In January 1943, the MRS took over from the British the operation of the 865-mile Iranian State Railway in order to substantially increase Lend-Lease shipments to the Soviet Union via that route. This undertaking was a challenge of major proportions, as the railway wound through 126 tunnels, crossed 3,000 bridges, ran through formidable canyons, and climbed to an altitude of 7,200 feet.
A key element of planning for Operation overlord, the Normandy Invasion, involved improving the national British railway system, which suffered greatly from a variety of problems during the war. Before D day, thousands of MRS personnel, many of whom were veterans of other theaters of operation, arrived in England to take the first steps toward establishing railway service to support the Allied invasion. Some of these men helped assemble record numbers of rolling stock prefabricated in the United States, as well as conditioning American locomotives to run on British rails; others were trained to operate the French railway system, which was similar in structure to most European systems and operated over 26,000 miles of track. All these preparations paid off handsomely.
For Allied railway units, the major challenge of the invasion was to remedy the massive destruction of French ports, rail yards, and tracks west of Paris, which was caused by German demolition and Allied bombings. Allied railroad personnel made use of captured German and French equipment, and additional U.S. locomotives and rolling stock were shipped into the theater as the Allied front line advanced. Maintenance units worked continuously to reestablish track, living on trains and making repairs from well-equipped shops located on the trains. As the Allies moved forward through France, French railway workers cooperated with Allied railway units in clearing wreckage from yards and from rights-of-way and repairing roadbeds. Just three months after D day, the rail lines were open to Paris, and in another month MRS railheads were established in Brussels and Li?ge, Belgium.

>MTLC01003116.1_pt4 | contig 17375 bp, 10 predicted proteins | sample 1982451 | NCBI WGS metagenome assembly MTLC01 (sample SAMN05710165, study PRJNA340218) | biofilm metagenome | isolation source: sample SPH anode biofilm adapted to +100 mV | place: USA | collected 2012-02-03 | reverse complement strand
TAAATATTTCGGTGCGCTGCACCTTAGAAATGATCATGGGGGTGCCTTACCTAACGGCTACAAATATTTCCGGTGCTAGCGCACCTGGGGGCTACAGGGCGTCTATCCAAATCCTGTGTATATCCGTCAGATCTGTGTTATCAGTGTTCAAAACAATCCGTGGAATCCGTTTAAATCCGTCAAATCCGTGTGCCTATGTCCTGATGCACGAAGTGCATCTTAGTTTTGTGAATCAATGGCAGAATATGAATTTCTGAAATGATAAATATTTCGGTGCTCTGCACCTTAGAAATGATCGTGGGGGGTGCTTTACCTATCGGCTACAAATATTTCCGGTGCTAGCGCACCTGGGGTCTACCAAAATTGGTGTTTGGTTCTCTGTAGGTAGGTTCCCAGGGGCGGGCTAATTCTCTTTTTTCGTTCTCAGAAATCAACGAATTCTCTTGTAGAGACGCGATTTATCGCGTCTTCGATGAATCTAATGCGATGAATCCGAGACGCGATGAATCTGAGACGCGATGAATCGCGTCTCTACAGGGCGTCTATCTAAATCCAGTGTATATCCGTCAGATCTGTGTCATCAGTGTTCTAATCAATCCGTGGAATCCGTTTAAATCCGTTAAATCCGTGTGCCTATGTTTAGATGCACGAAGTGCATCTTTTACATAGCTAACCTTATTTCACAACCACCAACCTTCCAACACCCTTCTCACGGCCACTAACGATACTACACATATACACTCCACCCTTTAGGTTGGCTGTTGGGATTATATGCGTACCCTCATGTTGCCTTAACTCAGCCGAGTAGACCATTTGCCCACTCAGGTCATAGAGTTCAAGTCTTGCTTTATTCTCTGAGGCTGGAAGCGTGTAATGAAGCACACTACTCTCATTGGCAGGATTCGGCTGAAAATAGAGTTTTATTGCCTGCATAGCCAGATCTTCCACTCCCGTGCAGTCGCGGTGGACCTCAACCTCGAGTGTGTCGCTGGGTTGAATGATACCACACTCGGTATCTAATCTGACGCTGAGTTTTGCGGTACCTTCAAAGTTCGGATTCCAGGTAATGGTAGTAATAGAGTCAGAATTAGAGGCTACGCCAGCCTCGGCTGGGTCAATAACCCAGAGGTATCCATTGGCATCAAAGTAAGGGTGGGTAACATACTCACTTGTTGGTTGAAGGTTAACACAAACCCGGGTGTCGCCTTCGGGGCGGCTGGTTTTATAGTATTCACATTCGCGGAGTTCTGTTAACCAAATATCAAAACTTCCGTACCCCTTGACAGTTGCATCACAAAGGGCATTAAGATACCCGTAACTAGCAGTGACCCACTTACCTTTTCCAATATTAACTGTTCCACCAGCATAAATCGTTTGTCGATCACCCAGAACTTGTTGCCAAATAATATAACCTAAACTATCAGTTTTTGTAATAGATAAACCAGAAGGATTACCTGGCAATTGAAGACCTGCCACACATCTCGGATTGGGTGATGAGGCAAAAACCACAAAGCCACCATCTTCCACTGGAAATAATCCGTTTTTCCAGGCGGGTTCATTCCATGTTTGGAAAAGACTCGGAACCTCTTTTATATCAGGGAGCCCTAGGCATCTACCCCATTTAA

In Germany, the government closely controlled the operation of the German state railway and it was always a part of Berlin's war planning; its personnel were highly trained, and German railway maintenance was effective throughout the war. The system continued to operate despite heavy Allied air attacks, enabling the German army to prolong hostilities for many months.
Railroads—or the lack thereof—affected both sides involved in combat in the Pacific Theater. Railways in China, Burma, and India were limited and not as robust as those in European countries. China had a simple rail net, and Japanese forces captured its rail centers early on; with the Japanese occupation of northern Indochina, the Yunnan-Indo-China railway was closed. Before and during World War II, the Japanese strategy in the Orient was designed to isolate China and deny its armies needed support from outside. The Japanese had great success in this effort in the early stages of combat, closing the Burma Road.
India was the arsenal for the Allied effort in the Middle East, and its rail system was heavily burdened by the demands of war, production, and the growing Indian economy. It also suffered from the handicap of having tracks of different gauges. For example, the rail line from Calcutta to Ledo went through some of the most inhospitable terrain in the world, and the line also switched from standard-gauge to meter-gauge track, which required double handling for all cargo. British and Indian railway personnel worked the standard-gauge portion, and the MRS assumed control of some 800 miles of meter-gauge track, including the branch lines. MRS personnel were superimposed over existing railway staff, ensuring that no one lost his job. Waging a constant battle against the elements and disease, the MRS team focused on railway improvements to meet increasing wartime demands. By the end of 1944, over 200 locomotives and 10,000 cars from the United States were in use in the Indian system.